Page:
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Russia

The White House is admitting that it discussed with the FBI media reports that Trump campaign officials were in contact with Russian intelligence agents and that Chief of Staff Reince Priebus asked the FBI to publicly knock down the story.

FBI Director James Comey refused.

Russian Defense Minister Sergei Shoigu made his way to the Duma, the lower house of parliament, on the eve of Defender of the Fatherland Day. The Feb. 23 national holiday was once known as Soviet Army and Navy Day, and Shoigu, dressed in the uniform of a general, came to boast about the Russian military's latest achievements.

"We tested 162 types of contemporary and modernized weapons in Syria, which showed a high level of effectiveness," Shoigu said. Only 10 weapons systems performed below expectations, he added.

Donald Trump
Flickr Photo/Gage Skidmore (CC BY SA 2.0)/https://flic.kr/p/9hKraP

Bill Radke talks to former Congressman Jim McDermott and former chairman of the Washington State Republican Party Chris Vance about the first 100 days of Donald Trump's presidency. They discuss immigration, Russia and the future of the Republican Party.  

Candidate Donald Trump was a big fan of leaks, especially when they targeted Hillary Clinton and reports of her deleted emails.

"Russia, if you're listening, I hope you're able to find the 30,000 emails that are missing," Trump said last July in Florida. "I think you will probably be rewarded mightily by our press."

President Trump and his inner circle have reached their first crisis with the resignation of national security adviser Michael Flynn, but the crisis extends well beyond one empty chair in one critical moment.

Russian intelligence officials made repeated contact with members of President Trump's campaign staff, according to new reports that cite anonymous U.S. officials. American agencies were concerned about the contacts but haven't seen proof of collusion between the campaign and the Russian security apparatus, the reports say.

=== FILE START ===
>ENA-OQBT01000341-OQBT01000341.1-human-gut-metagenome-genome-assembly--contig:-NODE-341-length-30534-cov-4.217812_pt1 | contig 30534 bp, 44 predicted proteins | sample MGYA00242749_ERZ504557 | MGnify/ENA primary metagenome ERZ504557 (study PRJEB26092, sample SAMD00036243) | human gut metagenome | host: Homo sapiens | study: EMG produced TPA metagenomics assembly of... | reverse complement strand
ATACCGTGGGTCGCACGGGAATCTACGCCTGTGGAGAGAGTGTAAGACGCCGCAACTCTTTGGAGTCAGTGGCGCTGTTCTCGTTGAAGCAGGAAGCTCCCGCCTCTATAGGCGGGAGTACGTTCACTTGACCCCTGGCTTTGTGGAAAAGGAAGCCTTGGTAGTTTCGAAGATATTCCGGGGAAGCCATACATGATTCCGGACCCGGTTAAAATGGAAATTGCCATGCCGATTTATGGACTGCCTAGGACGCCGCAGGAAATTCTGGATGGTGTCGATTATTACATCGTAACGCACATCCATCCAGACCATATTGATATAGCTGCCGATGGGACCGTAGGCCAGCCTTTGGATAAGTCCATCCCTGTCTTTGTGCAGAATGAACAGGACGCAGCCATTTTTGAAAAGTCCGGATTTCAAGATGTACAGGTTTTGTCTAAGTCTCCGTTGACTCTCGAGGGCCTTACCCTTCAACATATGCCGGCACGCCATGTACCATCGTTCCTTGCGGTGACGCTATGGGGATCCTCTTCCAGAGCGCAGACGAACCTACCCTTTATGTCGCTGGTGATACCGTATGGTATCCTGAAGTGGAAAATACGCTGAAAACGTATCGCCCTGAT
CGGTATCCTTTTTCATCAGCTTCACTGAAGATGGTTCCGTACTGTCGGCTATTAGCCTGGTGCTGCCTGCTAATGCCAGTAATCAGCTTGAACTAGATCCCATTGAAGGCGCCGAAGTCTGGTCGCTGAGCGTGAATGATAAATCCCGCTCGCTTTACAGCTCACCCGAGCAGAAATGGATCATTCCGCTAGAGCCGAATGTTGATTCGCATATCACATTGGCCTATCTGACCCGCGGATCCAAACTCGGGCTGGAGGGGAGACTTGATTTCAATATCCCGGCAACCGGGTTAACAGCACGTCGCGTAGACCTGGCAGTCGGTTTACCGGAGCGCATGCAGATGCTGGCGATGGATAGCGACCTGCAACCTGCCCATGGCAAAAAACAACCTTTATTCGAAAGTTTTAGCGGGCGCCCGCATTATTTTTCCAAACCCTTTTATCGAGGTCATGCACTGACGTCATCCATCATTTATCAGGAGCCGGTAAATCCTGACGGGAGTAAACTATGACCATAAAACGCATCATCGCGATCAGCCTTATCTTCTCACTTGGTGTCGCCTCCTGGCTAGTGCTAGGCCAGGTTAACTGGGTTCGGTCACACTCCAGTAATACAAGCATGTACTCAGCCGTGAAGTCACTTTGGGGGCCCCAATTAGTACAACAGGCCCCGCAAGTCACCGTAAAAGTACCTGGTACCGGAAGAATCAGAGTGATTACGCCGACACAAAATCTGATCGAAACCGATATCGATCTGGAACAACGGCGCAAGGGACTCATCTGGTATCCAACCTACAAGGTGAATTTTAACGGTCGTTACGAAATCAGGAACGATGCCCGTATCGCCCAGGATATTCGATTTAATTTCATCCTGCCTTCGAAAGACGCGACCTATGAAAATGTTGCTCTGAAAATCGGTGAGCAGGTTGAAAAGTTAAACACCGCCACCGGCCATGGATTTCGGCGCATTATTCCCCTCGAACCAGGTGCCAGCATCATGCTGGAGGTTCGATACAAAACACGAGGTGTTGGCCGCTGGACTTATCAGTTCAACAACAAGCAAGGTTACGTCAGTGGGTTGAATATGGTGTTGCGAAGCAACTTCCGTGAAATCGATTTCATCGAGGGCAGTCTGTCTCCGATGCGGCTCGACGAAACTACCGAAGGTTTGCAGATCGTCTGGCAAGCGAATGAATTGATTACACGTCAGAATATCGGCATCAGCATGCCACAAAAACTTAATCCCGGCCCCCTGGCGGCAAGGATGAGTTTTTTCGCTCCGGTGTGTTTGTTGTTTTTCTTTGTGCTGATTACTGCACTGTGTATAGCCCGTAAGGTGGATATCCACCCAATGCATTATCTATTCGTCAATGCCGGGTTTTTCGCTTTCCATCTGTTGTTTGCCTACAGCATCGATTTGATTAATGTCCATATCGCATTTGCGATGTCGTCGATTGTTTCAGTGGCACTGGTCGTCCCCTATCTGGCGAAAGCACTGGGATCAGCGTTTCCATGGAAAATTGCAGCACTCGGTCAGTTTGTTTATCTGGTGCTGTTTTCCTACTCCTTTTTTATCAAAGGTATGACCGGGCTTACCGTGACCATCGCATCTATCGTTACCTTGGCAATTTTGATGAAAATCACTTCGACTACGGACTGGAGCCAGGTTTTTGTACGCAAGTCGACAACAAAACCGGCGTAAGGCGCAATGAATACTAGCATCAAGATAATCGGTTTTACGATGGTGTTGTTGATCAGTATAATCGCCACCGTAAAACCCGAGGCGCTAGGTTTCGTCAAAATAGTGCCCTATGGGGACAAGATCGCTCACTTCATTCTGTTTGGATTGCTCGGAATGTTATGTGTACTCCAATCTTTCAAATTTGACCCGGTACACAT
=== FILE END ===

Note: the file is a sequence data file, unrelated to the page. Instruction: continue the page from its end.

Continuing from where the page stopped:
Updated at 9:59 a.m. ET Feb. 14

President Trump's national security adviser Michael Flynn resigned late Monday night amid allegations he inappropriately talked about U.S. sanctions with a Russian official, and later allegedly misled then-Vice President-elect Pence about the conversations. Flynn spoke with the Russian ambassador in December, before Trump was inaugurated.

Updated at 3:45 p.m. ET

National Security Adviser Michael Flynn's contacts with Russia's ambassador to the U.S. in December included a discussion of U.S. sanctions imposed by then-President Barack Obama, according to new reports that contradict what the White House has said about the matter.

The sanctions included the expulsion of 35 Russian diplomats; when they were announced in late December, they drew a notably muted response — and no retaliation — from Moscow.

This has been updated at 10:00 pm ET with Clapper statement

President-elect Donald Trump denounced as "fake news" Wednesday reports that Russia had compromising information about him before the election.

He also acknowledged for the first time that Russia was behind the hacking of emails from the Democratic National Committee, although he seemed to couch it later in the news conference by saying it "could have been others."

Updated 5:30 p.m. ET

The intelligence report on Russia's interference in the U.S. elections concludes that Russian President Vladimir Putin personally ordered an "influence campaign" that aimed to help President-elect Donald Trump.

K
Rashid Umar Abbasi/Reuters

President Barack Obama evicted the Russians from two vacation homes in the United States — though mansions may be a more fitting term.

Obama is shuttering two vacation homes used by Russian diplomats. Home is an understatement — these compounds are mansions, one in Maryland and one on New York's Long Island.

The Long Island home that will be shut down is called the Upper Brookville House, a grand building on Long Island's Gold Coast.

Updated at 2:50 p.m. ET

Russian President Vladimir Putin says Russia won't be expelling U.S. diplomats in a tit-for-tat response to U.S. sanctions, as his foreign minister had suggested earlier Friday.

Instead, he says he will decide how to move forward depending on the actions of President-elect Donald Trump's administration.

Trump took to Twitter on Friday afternoon to praise Putin's decision, calling it a "great move."

Updated at 6:15 p.m.

The White House has announced new actions targeting Russia in response to what U.S. officials say were cyberattacks intended to interfere with the U.S. election.

Russian authorities say that there was no explosion onboard the plane that crashed earlier this week, killing 92, though some prominent officials have yet to rule out terrorism.

In a press conference Thursday, members of a Russian government commission investigating the crash told reporters it could have been one of several factors, but that data from the crash ruled out an explosion.

"After deciphering the first flight recorder we have made a conclusion that there was no explosion onboard," said Lt. Gen. Sergei Bainetov, head of the air force's flight safety division.

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